By: Karl Weinmeister and Jarred Capellman
Previously, we explained the basics of performance tuning for feature extraction, and the benefits it provides. Now we’ll explain how to obtain this technology for yourself.
Evaluating a model’s accuracy requires a sufficiently large dataset to determine if a change has made a statistically significant impact. On the other hand, evaluating the feature extraction time generally does not require as large a sample size to determine the impact of a change.
It still is critical to ensure that the test set is representative of real-world data. For the DeepArmor Windows executable model, for example, that would mean that the test set should have an appropriate mix of 32-bit vs 64-bit, EXE vs DLL, different file sizes, and more.
Once this sample set is created, a batch of data should have feature extraction performed on it, and then be timed to determine the mean time per sample. Any changes can then be compared to this baseline to see how they are impacting performance.
Even better, some temporary features can be added to profile the performance of individual features. A timer can be started prior to extracting a feature and the difference can be calculated afterward. For larger projects with more features, it’s best to group multiple related features and time those together.
For instance, the table below illustrates timing of individual features. One insight shown is that Feature1 takes significantly more time to derive than Feature0.
When calculating the mean time, it’s worth remembering that any samples with a NaN value should be excluded. Also, more sophisticated profiling can be done to determine if there are performance issues only in certain situations—that is, if the feature extraction time is correlated with another feature (e.g. file size in DeepArmor’s case). It can be helpful to calculate other summary statistics such as min, max, and standard deviation to quickly determine if a deeper analysis is needed.
What can I do with this performance information?
Now that you have a more detailed understanding of your feature extraction performance, you can look at any trouble spots and determine what to do about them.
In practice, we have found that a close inspection of the code related to slow features often yields benefits. Here’s one example: DeepArmor looks for the presence of certain strings in files to derive features. Many of these strings don’t require regular expression capability, so creating another path to use a streamlined search for these strings dramatically sped up extraction of these features.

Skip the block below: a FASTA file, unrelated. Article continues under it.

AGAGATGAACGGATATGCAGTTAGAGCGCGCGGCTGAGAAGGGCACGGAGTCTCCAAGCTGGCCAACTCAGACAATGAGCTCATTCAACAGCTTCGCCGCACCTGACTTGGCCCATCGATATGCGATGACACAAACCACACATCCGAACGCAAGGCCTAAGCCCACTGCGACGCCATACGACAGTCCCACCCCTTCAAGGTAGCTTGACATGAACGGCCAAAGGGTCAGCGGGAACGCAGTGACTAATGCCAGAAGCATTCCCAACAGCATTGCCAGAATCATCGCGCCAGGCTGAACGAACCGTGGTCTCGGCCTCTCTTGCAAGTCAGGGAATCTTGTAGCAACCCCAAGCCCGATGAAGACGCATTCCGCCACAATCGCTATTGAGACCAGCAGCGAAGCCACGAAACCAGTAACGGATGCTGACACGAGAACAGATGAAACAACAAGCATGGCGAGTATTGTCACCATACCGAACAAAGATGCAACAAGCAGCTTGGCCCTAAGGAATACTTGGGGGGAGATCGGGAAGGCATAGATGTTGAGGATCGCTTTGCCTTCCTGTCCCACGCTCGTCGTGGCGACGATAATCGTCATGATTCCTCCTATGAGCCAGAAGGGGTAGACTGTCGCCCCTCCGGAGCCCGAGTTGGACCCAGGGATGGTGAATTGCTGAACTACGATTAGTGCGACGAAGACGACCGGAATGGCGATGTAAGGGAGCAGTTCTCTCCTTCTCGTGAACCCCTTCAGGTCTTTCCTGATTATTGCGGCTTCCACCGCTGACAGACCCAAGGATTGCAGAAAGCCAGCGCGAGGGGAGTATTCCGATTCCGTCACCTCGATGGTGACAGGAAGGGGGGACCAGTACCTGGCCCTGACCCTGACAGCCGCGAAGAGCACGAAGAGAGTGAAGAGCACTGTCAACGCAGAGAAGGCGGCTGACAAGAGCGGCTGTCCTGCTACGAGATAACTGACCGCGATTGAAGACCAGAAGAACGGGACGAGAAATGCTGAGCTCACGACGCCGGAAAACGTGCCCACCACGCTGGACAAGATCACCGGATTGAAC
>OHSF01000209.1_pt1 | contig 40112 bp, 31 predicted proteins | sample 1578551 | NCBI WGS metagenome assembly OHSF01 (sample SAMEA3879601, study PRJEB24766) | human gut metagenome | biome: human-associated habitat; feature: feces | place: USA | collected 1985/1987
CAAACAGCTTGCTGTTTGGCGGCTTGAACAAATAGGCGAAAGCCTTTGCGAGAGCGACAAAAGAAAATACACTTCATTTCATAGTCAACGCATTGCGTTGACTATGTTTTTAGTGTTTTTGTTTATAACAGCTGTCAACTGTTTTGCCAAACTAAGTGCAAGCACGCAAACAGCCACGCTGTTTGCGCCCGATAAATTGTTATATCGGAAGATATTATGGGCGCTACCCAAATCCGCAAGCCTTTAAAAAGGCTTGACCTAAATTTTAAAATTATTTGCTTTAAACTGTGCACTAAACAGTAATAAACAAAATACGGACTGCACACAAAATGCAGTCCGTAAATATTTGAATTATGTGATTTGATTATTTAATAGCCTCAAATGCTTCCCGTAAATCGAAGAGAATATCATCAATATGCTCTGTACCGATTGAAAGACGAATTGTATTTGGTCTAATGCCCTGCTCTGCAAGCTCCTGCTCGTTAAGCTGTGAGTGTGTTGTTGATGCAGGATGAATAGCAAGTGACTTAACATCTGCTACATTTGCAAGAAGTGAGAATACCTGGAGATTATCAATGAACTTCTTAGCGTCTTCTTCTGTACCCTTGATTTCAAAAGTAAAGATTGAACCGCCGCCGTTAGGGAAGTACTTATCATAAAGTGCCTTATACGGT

In some cases, it may not be possible to improve performance significantly. Then, the data scientist can look at removing the slow features to see if they only minimally affect accuracy. Or, another compromise might be to limit the scope of the features; the newly derived features may not be ideal, but they could well be close enough. For example, if the feature extraction tool is looking for the presence of strings from a top 100 list, that list could be reduced to the top 50—doubling performance and most likely having a much less proportional impact on accuracy.
After you have tuned your models for production, it’s also worth thinking about maintaining high performance as the solution evolves over time. One answer to that is using a continuous integration system to run tests on new code. An integration test can be created to check that the feature extraction process finishes within a certain amount of time. This test should have some buffer for minor variance between runs, and there should be consistency in the build environment.
Feature extraction can be the long pole in the research and production workflows, so it’s a key area to focus your efforts. It can enable your data science team to increase their throughput and accuracy while reducing your costs. You’ve also seen how to get started on timing and analyzing the process. Best of luck in applying this knowledge to your own projects!